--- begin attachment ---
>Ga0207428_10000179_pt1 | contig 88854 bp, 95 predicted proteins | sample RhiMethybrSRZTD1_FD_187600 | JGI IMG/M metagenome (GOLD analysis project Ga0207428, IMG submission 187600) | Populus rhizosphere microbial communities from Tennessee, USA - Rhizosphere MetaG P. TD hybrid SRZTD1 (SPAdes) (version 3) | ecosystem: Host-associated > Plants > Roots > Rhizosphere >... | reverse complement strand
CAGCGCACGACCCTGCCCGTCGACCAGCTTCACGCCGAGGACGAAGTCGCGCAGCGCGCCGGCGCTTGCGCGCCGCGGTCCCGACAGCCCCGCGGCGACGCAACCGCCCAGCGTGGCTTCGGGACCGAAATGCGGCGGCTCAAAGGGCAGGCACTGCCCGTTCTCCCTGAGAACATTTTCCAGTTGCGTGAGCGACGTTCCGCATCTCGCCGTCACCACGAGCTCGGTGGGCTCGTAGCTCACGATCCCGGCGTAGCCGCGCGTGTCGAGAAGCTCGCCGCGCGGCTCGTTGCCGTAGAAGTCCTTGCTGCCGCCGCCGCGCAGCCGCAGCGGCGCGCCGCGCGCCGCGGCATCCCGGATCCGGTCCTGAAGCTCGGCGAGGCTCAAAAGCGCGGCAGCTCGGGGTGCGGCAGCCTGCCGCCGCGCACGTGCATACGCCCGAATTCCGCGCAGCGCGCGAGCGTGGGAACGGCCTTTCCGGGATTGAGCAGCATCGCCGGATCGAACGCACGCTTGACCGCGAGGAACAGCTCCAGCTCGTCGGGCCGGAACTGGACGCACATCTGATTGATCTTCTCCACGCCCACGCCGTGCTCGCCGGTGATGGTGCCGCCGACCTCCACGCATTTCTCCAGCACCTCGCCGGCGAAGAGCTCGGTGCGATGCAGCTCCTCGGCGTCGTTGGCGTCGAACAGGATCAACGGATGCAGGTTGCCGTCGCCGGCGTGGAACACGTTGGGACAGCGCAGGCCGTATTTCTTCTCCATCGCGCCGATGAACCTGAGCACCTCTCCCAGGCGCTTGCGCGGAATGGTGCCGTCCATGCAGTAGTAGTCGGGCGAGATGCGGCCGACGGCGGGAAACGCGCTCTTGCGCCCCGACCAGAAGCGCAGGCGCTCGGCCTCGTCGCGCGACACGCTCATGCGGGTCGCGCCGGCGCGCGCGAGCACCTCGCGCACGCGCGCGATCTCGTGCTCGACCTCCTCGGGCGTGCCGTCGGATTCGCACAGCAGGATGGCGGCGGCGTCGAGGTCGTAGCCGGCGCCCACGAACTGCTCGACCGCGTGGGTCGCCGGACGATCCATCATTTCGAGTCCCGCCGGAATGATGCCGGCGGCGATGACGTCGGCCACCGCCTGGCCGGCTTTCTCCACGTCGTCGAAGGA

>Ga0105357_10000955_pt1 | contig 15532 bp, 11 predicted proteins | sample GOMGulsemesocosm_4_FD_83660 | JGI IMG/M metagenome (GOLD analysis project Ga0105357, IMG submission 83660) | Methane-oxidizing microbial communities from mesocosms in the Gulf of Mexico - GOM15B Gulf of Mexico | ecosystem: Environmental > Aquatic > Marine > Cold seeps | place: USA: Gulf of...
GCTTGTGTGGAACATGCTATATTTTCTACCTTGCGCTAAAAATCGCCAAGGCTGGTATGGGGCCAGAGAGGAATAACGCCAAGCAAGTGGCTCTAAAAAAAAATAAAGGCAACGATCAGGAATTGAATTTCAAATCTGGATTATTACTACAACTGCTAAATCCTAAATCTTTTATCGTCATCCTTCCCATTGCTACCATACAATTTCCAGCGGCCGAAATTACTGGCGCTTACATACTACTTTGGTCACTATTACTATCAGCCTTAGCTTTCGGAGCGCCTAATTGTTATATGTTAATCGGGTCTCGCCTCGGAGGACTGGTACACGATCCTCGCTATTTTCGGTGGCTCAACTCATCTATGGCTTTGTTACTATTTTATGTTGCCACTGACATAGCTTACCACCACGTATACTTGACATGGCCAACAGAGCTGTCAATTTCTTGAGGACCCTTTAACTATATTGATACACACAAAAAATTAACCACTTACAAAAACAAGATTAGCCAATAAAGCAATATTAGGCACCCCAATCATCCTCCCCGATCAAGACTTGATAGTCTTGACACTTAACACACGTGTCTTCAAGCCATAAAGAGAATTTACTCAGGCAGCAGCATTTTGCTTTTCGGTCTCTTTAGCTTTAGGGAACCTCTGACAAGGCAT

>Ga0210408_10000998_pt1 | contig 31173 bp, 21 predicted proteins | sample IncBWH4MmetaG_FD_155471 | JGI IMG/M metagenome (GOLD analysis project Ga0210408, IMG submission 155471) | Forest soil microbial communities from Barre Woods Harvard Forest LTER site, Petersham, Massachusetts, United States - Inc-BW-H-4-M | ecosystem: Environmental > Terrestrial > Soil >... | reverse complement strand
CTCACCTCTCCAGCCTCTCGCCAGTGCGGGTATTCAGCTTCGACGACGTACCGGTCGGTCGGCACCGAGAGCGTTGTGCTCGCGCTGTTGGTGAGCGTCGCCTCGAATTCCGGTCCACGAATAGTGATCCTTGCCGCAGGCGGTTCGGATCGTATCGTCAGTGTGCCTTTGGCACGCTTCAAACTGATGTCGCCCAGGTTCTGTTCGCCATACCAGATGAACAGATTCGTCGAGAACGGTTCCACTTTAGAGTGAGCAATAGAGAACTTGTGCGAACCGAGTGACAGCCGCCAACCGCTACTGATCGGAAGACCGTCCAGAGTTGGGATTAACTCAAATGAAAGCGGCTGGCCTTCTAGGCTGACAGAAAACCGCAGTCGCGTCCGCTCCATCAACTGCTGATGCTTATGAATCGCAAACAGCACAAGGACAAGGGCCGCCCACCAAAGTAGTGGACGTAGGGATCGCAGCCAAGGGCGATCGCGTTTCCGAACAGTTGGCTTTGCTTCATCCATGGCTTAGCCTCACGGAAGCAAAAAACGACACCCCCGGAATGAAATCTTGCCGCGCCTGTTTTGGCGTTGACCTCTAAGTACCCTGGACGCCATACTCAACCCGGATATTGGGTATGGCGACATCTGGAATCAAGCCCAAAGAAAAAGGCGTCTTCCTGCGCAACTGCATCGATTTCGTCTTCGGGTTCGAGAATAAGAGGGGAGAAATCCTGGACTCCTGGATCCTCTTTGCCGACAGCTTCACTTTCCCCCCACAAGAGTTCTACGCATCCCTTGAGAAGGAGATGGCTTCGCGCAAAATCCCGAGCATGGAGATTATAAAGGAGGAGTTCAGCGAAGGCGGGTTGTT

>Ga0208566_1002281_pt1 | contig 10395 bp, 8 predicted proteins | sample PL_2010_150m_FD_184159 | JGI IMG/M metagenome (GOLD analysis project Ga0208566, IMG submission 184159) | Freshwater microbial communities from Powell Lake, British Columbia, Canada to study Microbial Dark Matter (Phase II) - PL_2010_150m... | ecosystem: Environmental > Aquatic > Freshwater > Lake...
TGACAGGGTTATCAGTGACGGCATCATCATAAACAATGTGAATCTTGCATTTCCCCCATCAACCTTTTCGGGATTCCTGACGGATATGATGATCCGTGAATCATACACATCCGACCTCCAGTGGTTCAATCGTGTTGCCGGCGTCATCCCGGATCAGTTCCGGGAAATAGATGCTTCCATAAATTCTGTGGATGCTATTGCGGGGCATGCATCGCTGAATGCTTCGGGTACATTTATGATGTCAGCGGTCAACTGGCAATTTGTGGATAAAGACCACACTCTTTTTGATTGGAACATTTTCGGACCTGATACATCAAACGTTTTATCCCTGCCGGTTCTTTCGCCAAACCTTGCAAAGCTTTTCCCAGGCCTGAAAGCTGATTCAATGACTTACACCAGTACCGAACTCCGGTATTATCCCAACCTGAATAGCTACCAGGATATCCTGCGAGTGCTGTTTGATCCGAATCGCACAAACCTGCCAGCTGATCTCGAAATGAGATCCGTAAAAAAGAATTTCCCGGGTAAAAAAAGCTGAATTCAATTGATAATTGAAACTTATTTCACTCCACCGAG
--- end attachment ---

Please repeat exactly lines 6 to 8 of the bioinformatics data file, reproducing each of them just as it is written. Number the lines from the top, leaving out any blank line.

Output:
CTCACCTCTCCAGCCTCTCGCCAGTGCGGGTATTCAGCTTCGACGACGTACCGGTCGGTCGGCACCGAGAGCGTTGTGCTCGCGCTGTTGGTGAGCGTCGCCTCGAATTCCGGTCCACGAATAGTGATCCTTGCCGCAGGCGGTTCGGATCGTATCGTCAGTGTGCCTTTGGCACGCTTCAAACTGATGTCGCCCAGGTTCTGTTCGCCATACCAGATGAACAGATTCGTCGAGAACGGTTCCACTTTAGAGTGAGCAATAGAGAACTTGTGCGAACCGAGTGACAGCCGCCAACCGCTACTGATCGGAAGACCGTCCAGAGTTGGGATTAACTCAAATGAAAGCGGCTGGCCTTCTAGGCTGACAGAAAACCGCAGTCGCGTCCGCTCCATCAACTGCTGATGCTTATGAATCGCAAACAGCACAAGGACAAGGGCCGCCCACCAAAGTAGTGGACGTAGGGATCGCAGCCAAGGGCGATCGCGTTTCCGAACAGTTGGCTTTGCTTCATCCATGGCTTAGCCTCACGGAAGCAAAAAACGACACCCCCGGAATGAAATCTTGCCGCGCCTGTTTTGGCGTTGACCTCTAAGTACCCTGGACGCCATACTCAACCCGGATATTGGGTATGGCGACATCTGGAATCAAGCCCAAAGAAAAAGGCGTCTTCCTGCGCAACTGCATCGATTTCGTCTTCGGGTTCGAGAATAAGAGGGGAGAAATCCTGGACTCCTGGATCCTCTTTGCCGACAGCTTCACTTTCCCCCCACAAGAGTTCTACGCATCCCTTGAGAAGGAGATGGCTTCGCGCAAAATCCCGAGCATGGAGATTATAAAGGAGGAGTTCAGCGAAGGCGGGTTGTT

>Ga0208566_1002281_pt1 | contig 10395 bp, 8 predicted proteins | sample PL_2010_150m_FD_184159 | JGI IMG/M metagenome (GOLD analysis project Ga0208566, IMG submission 184159) | Freshwater microbial communities from Powell Lake, British Columbia, Canada to study Microbial Dark Matter (Phase II) - PL_2010_150m... | ecosystem: Environmental > Aquatic > Freshwater > Lake...
TGACAGGGTTATCAGTGACGGCATCATCATAAACAATGTGAATCTTGCATTTCCCCCATCAACCTTTTCGGGATTCCTGACGGATATGATGATCCGTGAATCATACACATCCGACCTCCAGTGGTTCAATCGTGTTGCCGGCGTCATCCCGGATCAGTTCCGGGAAATAGATGCTTCCATAAATTCTGTGGATGCTATTGCGGGGCATGCATCGCTGAATGCTTCGGGTACATTTATGATGTCAGCGGTCAACTGGCAATTTGTGGATAAAGACCACACTCTTTTTGATTGGAACATTTTCGGACCTGATACATCAAACGTTTTATCCCTGCCGGTTCTTTCGCCAAACCTTGCAAAGCTTTTCCCAGGCCTGAAAGCTGATTCAATGACTTACACCAGTACCGAACTCCGGTATTATCCCAACCTGAATAGCTACCAGGATATCCTGCGAGTGCTGTTTGATCCGAATCGCACAAACCTGCCAGCTGATCTCGAAATGAGATCCGTAAAAAAGAATTTCCCGGGTAAAAAAAGCTGAATTCAATTGATAATTGAAACTTATTTCACTCCACCGAG